Back in May, when we coined the term "Taper Tantrum" before the infamous Hilsenrath article was released bringing with it famine, pestilence and a full rerun of the 1994 blow out in rates, and when the prevailing consensus was that Bernanke wouldn't touch the rate of monthly monetization until December or even 2014, we forecast that as a result of a the declining US deficit (primarily due to a brief spike in GSE remittances to the Treasury until the closed loop of lower monetization ends any myth of a "housing recovery" and pushes US deficits much wider again) Bernanke will have no choice but to taper QE by $20 billion (or else risk destabilizing an already illiquid TSY market even more) with the announcement due at the September FOMC meeting. Just to avoid any confusion, we also showed just what such a September tapering would look like in the grand context of QE. But when, and by how, much does Wall Street see the end of tapering, and what is the sell-side consensus? The list below summarizes the current view by bank.
- The Department of Justice has opened an initial probe into the metals warehousing industry (WSJ)
- Obama Says Budget Debate a Battle for Middle Class Future (BBG)
- Death Toll From Spanish Train Crash Hits 77 (WSJ)
- ‘Fabulous Fab’ takes to witness stand (FT)
- Banks Said to Weigh Suspending Dealings With SAC as Charges Loom (BBG) - what about Anthony Scaramucci?
- How the Muslim Brotherhood lost Egypt (Reuters)
- German Business Confidence Rises for a Third Month (BBG)
- Fraternities Lobby for Tax Break Without Hazing Penalties (BBG)
- China charges Bo Xilai with corruption, paves way for trial (Reuters)
- Airbus Pushes Higher-Density A380 to Counter Luxury Image (BBG)
In every era, there are certain people and institutions that are held in the highest public regard as they embody the prevailing values of society. Not that long ago, Albert Einstein was a major public figure and was widely revered. Can you name a scientist that commands a similar presence today? Today, some of the most celebrated individuals and institutions are ensconced within the financial industry; in banks, hedge funds, and private equity firms. Which is odd because none of these firms or individuals actually make anything, which society might point to as additive to our living standards. Instead, these financial magicians harvest value from the rest of society that has to work hard to produce real things of real value. Money is power. And history has shown that power is never ceded spontaneously or willingly. But the stability of this parasitical system begins to weaken quickly when the lifeblood it depends on begins to dry up. And that's when things can begin to go south in a hurry
The name Robert Khuzami is well-known to Zero Hedge readers: the former top SEC enforcer is perhaps best known not for what he did (judging by how many Wall Street bank executives ended up in jail following the Great Financial Crisis, very little), but for what he didn't - namely pursue any action against his former employer, Deutsche Bank, where he was a general counsel and where under his watch Greg Lippmann was "shorting your house." The reason, among others, extensive deferred comp linked to DB stock as we reported all the way back in May 2010. But Bob didn't care about what he did, or didn't do at the SEC - he was much more interested in what he would do after he left the regulator, which he did in January of this year. Because Bob, courtesy of his DB days, realized the massive paycheck potential of a revolving door job at the head of the government's enforcement unit. Sure enough, as the NYT reports, he has capitalized on just that following a $5 million a year contract (with a 2 year guarantee) with legal behemoth Kirkland & Ellis where he will be a partner and "will represent some of the same corporations that the S.E.C. oversees."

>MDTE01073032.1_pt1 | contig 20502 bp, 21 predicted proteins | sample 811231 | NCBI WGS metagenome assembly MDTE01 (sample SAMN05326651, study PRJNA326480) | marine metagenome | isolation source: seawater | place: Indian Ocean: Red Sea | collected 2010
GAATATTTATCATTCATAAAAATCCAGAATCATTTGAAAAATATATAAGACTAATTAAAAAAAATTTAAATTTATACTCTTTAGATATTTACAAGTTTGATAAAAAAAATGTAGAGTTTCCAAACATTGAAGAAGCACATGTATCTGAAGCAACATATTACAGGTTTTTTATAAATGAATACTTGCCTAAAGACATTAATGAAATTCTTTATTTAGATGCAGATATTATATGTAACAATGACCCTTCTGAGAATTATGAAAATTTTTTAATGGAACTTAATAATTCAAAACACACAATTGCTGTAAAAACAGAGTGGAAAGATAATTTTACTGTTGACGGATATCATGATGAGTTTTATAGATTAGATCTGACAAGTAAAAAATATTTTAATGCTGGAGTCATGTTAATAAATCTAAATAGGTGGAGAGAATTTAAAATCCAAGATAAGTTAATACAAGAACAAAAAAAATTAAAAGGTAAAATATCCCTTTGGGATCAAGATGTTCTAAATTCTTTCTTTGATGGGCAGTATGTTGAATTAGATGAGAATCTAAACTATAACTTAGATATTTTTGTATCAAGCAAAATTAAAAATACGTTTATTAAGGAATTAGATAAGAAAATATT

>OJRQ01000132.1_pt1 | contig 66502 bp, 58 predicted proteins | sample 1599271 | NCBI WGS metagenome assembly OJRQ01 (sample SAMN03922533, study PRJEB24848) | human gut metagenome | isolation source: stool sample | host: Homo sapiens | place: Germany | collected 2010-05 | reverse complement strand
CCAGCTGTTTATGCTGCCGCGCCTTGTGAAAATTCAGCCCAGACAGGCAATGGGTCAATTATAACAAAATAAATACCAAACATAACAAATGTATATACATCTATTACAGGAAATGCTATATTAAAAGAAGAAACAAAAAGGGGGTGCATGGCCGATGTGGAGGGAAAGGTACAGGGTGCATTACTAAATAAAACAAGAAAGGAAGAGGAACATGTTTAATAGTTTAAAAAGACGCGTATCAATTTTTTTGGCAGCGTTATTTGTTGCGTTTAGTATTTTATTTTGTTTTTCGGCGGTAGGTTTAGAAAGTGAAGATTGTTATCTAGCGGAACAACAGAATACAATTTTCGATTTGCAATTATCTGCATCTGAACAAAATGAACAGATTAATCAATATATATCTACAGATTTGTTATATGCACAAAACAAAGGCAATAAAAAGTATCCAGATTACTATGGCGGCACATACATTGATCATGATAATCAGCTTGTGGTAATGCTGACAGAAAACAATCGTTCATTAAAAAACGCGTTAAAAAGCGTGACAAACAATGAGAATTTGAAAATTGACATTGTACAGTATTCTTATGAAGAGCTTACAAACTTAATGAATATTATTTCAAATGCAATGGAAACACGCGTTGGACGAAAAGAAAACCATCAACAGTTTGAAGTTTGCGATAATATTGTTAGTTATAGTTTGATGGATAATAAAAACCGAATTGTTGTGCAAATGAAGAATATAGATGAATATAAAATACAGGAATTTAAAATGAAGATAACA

- Earthquake Sends Kiwis Screaming From Wellington Buildings (BBG)
- China quake death toll more than doubles to 54, hundreds hurt (Reuters)
- In 2011, Michigan Gov. Snyder said bankruptcy wasn't an option for Detroit. Two years later, he changed his mind (WSJ)
- GlaxoSmithKline says Chinese laws might have been violated (FT)
- SEC Tries Last Ditch Move to Put SAC’s Cohen Out of Business (BBG)
- Detroit’s Bankruptcy Reveals Dysfunction Common in Cities (BBG)
- Obama to start new offensive on economy (FT)
- As WTI and Brent reunite, Gulf of Mexico faces squeeze, not glut (Reuters)
- Extended Stay Files for Public Offering (WSJ)
- Apple Developer Website Hacked: Developer Names, Addresses May Have Been Taken (MacRumors)
- Treasuries Not Safe Enough as Foreign Purchase Pace Slows (BBG)
In the classic fantasy rom-com The Princess Bride, the beautiful maid Buttercup orders the farm boy Westley to perform numerous tasks to test his servitude. No matter the magnitude of the request, Westley simply answers "As you wish" and makes it so. Buttercup eventually comes to view Wesley with similar devotion, and true love is born. Similarly, investors have fallen back in love with the capital markets, whose continual response their increasingly irrational hopes has been "As you wish." It's inconceivable!
Coca-Cola, Yahoo, Intel, IBM, eBay, Google, GE and MSFT are just some of the household names that have disappointed on the revenue front so far.
- MSM always "ahead" of the curve: Fed’s Messages Raise Volatility in Threat to Profits (BBG)
- Bernanke Plays Down Link Between Jobless Rate, Fed Moves (WSJ)
- Draghi to Carney Face Test Backing Guidance on Rates (BBG)